The Worry -What if I sleep through the night when she’s needed me. What if ive not heard her efforts to call me to help. What if I miss a sign and think she is dozing off watching the telly when she is really passing out from low? What if we calculate the insulin wrong and give to much or too little? What if .. What if ..What if something were to happen to her… it would be because of something we missed or did wrong – and I could not live with that. We do not have a safety net it is just us, Brooke and Mum, neither of whom are doctors, or have any medical training, she relies on me and I try to guide her as best I can. Her life is in our hands, and just a little miscalculation, lack of concentration or sleepy error could be devastating. There is not a minute of the day that I don’t think about those what if’s, there isn’t a minute in the day when I don’t need to worry, plan or react. As Brooke gets older she will need to care for herself, and that opens a whole new world filled with so much worry. Now our lives are broken up – day by day, blood sugar to blood sugar, injection to injection.
At first, I dreaded the blood checks – dreaded the click of the needle and drop of blood but now I look at them differently. I view it that for that instant, that one fleeting second, I know what is going on inside her body and know that she is safe. But, within minutes the looming danger returns and the worry floods over me and I look ahead to the next blood check for that one fleeting moment of relief. It’s what I hold on to – I need to be strong for her.
A Diabetic Alert Dog (DAD) Can be trained to alert us when her blood sugars are rising and falling and even wake us up at night if she is in danger. Brooke's DAD (diabetic Alert Dog) will be able to sense when her blood sugars are going too high and too low well before any symptoms or the meters can even register the change! A dogs nose is thousands of times more sensitive than ours and can detect the minute changes that take place in Brookes blood around 30 minutes prior to a blood glucose meter. A DAD for Brooke would mean peace of mind for her, it will allay some of her anxiety regarding low and high blood sugar attacks and will give her the independence and ability to be able to play sports, attend all her dance classes, go to friends houses, hang out and most importantly just be a teenager again! A DAD would mean we have an extra line of defense against this disease that looms over us every minute of every day threatening to take my daughter when we are not looking, in the middle of the night, at school, at a party, a moment where she is away from me and also when she is alone.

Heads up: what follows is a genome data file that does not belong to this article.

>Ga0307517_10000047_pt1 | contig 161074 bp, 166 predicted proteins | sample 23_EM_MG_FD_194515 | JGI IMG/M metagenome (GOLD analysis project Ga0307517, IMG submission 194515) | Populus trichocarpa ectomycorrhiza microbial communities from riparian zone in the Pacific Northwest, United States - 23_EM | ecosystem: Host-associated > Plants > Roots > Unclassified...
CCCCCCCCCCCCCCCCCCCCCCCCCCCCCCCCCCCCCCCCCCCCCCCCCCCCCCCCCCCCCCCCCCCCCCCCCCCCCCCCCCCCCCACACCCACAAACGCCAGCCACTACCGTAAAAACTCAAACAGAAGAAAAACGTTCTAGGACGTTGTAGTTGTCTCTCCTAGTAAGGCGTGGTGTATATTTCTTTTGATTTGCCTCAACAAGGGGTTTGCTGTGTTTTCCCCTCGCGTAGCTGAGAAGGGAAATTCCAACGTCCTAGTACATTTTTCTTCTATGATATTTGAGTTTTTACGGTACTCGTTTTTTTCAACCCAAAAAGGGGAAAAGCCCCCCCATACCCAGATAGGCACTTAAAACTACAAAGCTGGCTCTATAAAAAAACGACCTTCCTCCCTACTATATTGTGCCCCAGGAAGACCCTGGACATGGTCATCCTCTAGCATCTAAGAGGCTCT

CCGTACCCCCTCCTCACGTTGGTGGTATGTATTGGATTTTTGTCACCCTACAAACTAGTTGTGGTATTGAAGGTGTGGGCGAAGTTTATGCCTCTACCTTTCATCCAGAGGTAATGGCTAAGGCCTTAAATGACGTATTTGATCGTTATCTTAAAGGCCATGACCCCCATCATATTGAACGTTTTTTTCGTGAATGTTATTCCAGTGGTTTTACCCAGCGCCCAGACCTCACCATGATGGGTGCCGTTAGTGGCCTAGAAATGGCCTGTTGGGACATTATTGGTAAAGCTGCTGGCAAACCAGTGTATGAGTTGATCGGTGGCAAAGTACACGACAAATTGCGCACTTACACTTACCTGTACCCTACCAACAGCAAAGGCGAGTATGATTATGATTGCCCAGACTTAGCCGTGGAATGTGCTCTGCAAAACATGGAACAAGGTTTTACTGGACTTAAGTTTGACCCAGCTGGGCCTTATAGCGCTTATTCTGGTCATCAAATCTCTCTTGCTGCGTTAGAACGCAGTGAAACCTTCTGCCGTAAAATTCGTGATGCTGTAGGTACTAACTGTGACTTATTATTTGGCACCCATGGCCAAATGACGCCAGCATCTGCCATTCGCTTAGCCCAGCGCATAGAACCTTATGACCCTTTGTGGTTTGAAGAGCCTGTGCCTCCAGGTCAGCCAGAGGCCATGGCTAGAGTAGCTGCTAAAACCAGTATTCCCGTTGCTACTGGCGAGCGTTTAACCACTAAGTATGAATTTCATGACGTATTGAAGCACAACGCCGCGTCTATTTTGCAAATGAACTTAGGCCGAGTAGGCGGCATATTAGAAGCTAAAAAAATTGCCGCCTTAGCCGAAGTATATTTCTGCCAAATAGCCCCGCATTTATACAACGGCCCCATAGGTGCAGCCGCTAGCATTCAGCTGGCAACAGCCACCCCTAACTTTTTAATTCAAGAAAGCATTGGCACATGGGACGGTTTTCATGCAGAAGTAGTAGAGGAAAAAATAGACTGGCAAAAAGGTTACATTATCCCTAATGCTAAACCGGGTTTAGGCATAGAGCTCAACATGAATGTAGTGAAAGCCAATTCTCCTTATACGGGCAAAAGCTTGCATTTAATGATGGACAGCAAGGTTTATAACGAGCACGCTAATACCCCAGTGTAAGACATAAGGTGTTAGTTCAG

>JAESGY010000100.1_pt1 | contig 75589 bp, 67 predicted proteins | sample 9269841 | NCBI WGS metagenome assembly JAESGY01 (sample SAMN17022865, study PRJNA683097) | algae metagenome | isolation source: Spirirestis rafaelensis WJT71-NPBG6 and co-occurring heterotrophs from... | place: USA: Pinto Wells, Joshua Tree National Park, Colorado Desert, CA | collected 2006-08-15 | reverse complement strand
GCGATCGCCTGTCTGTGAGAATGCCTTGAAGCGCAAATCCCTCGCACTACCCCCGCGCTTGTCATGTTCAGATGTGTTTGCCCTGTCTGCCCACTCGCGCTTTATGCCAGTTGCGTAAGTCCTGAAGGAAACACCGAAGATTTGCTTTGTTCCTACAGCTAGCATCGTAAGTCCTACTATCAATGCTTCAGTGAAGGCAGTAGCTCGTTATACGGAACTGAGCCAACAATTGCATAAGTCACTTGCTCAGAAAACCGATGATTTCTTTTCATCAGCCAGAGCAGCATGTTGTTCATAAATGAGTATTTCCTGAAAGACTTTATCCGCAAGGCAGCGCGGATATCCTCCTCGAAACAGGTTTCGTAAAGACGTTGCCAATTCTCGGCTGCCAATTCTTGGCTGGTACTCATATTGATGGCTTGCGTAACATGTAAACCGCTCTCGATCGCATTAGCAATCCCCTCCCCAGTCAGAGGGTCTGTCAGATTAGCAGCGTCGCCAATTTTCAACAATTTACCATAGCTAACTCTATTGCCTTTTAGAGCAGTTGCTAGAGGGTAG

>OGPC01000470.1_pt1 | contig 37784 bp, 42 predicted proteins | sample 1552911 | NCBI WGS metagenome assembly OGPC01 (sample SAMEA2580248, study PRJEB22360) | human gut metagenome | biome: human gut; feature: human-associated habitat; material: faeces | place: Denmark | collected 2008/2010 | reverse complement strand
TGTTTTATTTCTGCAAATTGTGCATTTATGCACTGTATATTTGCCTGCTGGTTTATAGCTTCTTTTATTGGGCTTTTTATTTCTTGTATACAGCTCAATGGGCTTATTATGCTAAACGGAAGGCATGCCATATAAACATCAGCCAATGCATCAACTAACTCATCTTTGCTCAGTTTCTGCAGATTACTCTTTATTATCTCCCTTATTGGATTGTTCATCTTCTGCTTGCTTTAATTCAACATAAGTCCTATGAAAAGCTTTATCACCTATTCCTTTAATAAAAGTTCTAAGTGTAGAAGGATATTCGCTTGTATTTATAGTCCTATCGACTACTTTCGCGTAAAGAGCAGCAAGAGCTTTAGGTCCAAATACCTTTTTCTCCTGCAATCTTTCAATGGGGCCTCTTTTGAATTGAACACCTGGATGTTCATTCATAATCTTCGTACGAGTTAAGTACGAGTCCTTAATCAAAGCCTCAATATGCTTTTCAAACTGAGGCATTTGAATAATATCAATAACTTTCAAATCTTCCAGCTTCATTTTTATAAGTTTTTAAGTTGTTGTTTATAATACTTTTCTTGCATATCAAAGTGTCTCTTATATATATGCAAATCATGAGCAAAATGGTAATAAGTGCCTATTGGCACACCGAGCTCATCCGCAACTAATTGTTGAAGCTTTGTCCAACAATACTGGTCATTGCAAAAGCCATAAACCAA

Quite simply a DAD can save Brookes life!
Through fundraising already carried out we have secured a seven month old chocolate labrador, Buddy and we are keen to get going with his specialised training. However this training is very expensive and currently costs around £240 per day for each full day of training. Each day of formal training must be practised each day at home for a number of weeks before moving onto another day of formal training to perfect the scent training needed. Our specialised dog trainer believes the scent work can be completed within three months and with around 4-5 days of formal training.
Buddy has his inital assessment with the dog trainer on 11th July as he will be 9.5 months old then and we are very excited and looking forward to this date.